The Grenada Revolution
Reflections and Lessons

Edited By Wendy C. Grenade

320 pages (approx.), 6 x 9 inches, 3 tables, bibliography, index

978-1-62846-151-0 Printed casebinding $65.00S

978-1-4968-0780-9 Paper $30.00S

Printed casebinding, $65.00

Paper, $30.00

A detailed examination of the broad implications of Marxist revolution, politics, and the eventual invasion of the island nation

Contributions by Horace G. Campbell, Ralph E. Gonsalves, Kari H. I. Grenade, Wendy C. Grenade, David Hinds, Curtis Jacobs, Tennyson S. D. Joseph, Patsy Lewis, Don Marshall, Brian Meeks, and Hilbourne A. Watson

Grenada experienced much turmoil in the 1970s and 1980s, culminating in an armed Marxist revolution, a bloody military coup, and finally in 1983 Operation Urgent Fury, a United States-led invasion. Wendy C. Grenade combines various perspectives to tell a Caribbean story about this revolution, weaving together historical accounts of slain Prime Minister Maurice Bishop, the New Jewel Leftist Movement, and contemporary analysis. There is much controversy: though the Organization of American States formally requested intervention from President Ronald Reagan, world media coverage was largely negative and skeptical, if not baffled, by the action, which resulted in a rapid defeat and the deposition of the Revolutionary Military Council.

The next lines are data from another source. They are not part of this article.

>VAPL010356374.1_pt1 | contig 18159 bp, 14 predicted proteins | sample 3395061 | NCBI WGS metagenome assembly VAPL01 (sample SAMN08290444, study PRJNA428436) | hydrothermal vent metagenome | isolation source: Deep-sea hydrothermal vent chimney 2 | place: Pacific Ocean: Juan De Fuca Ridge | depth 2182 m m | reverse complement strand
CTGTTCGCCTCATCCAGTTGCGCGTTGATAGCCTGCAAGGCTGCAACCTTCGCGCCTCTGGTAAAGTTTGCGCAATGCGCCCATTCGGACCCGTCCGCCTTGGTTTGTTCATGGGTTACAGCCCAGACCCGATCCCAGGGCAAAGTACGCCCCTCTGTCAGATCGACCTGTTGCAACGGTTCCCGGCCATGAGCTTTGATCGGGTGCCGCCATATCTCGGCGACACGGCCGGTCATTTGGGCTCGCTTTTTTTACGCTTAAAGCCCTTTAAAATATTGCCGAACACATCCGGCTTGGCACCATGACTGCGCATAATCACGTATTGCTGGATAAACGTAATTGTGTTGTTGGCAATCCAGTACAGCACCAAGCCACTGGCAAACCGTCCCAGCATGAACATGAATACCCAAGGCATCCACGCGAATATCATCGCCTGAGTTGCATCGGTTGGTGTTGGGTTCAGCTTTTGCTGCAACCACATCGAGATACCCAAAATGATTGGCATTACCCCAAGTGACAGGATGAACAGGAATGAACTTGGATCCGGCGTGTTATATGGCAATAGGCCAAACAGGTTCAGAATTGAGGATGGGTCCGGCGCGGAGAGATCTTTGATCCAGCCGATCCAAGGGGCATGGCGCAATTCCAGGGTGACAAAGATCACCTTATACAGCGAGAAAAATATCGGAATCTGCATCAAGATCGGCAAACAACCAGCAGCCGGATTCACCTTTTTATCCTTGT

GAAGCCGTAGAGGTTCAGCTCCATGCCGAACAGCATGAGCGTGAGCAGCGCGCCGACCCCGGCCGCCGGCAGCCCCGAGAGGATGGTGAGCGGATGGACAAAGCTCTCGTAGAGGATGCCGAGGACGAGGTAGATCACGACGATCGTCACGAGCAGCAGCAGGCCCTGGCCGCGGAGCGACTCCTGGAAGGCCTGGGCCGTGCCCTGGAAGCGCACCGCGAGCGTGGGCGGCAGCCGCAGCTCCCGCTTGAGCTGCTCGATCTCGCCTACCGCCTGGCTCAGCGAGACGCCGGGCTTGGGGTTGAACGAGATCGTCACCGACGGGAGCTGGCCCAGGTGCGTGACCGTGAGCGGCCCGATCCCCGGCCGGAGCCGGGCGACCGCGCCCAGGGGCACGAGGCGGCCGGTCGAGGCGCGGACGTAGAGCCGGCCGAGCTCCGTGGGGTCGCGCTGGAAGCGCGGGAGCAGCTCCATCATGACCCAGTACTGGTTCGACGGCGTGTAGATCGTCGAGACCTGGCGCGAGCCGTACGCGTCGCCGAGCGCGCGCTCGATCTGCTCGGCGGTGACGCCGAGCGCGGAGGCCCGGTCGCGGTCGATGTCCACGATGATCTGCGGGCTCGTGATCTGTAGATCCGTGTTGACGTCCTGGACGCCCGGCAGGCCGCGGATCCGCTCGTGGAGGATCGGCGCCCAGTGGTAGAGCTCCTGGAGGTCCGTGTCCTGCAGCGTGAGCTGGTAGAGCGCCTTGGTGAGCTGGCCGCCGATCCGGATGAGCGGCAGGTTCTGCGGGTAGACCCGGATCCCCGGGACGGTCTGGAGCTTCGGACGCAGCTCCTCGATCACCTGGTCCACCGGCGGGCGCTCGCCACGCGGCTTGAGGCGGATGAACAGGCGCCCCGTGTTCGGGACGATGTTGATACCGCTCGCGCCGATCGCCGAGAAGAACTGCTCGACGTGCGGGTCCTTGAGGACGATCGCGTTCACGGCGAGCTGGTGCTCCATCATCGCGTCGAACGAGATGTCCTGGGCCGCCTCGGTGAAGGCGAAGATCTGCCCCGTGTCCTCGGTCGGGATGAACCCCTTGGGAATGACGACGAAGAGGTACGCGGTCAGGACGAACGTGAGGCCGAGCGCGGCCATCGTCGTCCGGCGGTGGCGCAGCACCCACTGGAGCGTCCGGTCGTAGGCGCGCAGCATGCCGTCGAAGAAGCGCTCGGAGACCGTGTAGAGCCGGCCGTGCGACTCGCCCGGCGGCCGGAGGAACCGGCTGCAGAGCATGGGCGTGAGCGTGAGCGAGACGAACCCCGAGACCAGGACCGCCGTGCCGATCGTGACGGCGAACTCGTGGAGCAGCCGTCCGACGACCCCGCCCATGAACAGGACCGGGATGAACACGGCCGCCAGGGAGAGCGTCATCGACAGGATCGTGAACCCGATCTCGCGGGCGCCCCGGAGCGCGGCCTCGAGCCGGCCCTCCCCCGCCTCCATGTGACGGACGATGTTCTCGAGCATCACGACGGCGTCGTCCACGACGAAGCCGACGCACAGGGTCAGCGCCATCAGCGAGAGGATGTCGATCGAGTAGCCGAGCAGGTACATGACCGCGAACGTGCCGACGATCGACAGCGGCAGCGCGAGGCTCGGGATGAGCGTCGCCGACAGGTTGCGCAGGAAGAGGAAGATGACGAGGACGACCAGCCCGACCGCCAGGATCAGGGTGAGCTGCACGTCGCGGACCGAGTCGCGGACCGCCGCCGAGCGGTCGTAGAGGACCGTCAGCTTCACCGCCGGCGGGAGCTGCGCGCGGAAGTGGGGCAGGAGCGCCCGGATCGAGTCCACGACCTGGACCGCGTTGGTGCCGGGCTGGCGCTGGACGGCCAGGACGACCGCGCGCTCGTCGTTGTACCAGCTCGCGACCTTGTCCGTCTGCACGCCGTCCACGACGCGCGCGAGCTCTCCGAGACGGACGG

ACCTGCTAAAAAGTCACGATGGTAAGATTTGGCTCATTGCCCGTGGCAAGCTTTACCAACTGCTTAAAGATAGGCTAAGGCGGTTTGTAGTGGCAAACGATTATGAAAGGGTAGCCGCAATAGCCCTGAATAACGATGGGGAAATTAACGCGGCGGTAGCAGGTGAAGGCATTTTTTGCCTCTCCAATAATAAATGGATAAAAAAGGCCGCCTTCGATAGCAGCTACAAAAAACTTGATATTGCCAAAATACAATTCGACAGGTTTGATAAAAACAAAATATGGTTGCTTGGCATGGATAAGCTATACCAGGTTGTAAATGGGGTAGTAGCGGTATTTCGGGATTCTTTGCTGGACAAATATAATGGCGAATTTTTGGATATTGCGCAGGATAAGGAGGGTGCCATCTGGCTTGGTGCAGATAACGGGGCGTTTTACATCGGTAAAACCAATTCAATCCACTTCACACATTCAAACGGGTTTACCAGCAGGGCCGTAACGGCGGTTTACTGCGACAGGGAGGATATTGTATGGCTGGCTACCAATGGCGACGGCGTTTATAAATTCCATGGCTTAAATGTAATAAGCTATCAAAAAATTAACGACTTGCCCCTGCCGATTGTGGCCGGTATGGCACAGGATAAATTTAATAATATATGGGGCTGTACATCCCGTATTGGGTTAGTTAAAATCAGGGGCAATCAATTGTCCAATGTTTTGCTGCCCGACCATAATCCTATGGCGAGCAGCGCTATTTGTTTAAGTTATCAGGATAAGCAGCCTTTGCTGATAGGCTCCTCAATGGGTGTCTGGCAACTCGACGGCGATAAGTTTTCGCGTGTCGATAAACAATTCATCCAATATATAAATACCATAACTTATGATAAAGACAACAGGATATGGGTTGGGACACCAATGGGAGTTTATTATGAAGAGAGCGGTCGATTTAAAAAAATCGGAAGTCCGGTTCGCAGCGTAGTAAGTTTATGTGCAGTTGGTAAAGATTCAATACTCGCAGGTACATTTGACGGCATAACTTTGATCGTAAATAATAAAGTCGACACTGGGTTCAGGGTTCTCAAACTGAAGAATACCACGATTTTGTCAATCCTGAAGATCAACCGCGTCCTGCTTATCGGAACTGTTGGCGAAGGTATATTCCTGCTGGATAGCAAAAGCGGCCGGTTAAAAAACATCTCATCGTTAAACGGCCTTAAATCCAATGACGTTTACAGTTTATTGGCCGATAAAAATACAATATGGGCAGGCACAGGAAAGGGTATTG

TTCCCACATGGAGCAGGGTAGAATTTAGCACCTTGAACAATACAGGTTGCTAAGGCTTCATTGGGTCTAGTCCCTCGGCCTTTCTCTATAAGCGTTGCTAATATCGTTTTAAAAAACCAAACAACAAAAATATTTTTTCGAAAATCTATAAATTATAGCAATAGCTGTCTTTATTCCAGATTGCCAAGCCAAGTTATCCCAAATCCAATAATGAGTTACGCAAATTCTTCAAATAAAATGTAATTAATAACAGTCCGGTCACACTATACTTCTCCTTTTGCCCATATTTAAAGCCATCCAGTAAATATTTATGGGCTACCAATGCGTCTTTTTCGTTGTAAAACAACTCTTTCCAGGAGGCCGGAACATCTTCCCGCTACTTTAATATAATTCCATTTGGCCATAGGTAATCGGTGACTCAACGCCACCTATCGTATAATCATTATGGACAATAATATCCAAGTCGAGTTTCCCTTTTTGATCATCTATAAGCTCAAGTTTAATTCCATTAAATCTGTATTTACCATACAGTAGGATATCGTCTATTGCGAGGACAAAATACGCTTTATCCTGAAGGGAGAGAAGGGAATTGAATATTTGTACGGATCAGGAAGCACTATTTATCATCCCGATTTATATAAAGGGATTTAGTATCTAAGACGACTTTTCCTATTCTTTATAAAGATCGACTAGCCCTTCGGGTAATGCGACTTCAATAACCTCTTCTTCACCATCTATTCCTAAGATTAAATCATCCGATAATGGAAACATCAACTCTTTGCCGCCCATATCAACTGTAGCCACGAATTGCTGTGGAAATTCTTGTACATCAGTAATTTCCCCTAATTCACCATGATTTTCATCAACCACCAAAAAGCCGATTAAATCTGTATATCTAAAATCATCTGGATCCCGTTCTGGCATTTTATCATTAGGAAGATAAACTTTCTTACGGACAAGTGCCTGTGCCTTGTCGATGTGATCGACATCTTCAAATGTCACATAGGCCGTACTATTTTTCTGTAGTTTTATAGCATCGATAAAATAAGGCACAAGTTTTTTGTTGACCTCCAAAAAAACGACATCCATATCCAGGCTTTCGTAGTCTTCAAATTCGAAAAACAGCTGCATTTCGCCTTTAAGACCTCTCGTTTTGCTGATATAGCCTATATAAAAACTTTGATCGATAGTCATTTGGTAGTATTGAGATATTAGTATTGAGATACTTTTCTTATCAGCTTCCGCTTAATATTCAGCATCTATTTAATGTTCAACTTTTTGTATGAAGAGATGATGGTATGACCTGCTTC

By examining the possibilities and contradictions of the Grenada revolution, the contributors draw upon thirty years of hindsight to illuminate a crucial period of the Cold War. Beyond geopolitics, the book interrogates but transcends the nuances and peculiarities of Grenada's political history to situate this revolution in its larger Caribbean and global context. In doing so, contributors seek to unsettle old debates while providing fresh understandings about a critical period in the Caribbean's postcolonial experience. This collection throws into sharp focus the centrality of the Grenada revolution, offering a timely contribution to Caribbean scholarship and to wider understanding of politics in small developing, postcolonial societies.

Wendy C. Grenade, Grenada, West Indies, is a lecturer in political science, Department of Government, Sociology and Social Work, Faculty of Social Sciences, the University of the West Indies, Cave Hill Campus, Barbados. She has authored several scholarly articles on politics in Grenada.

320 pages (approx.), 6 x 9 inches, 3 tables, bibliography, index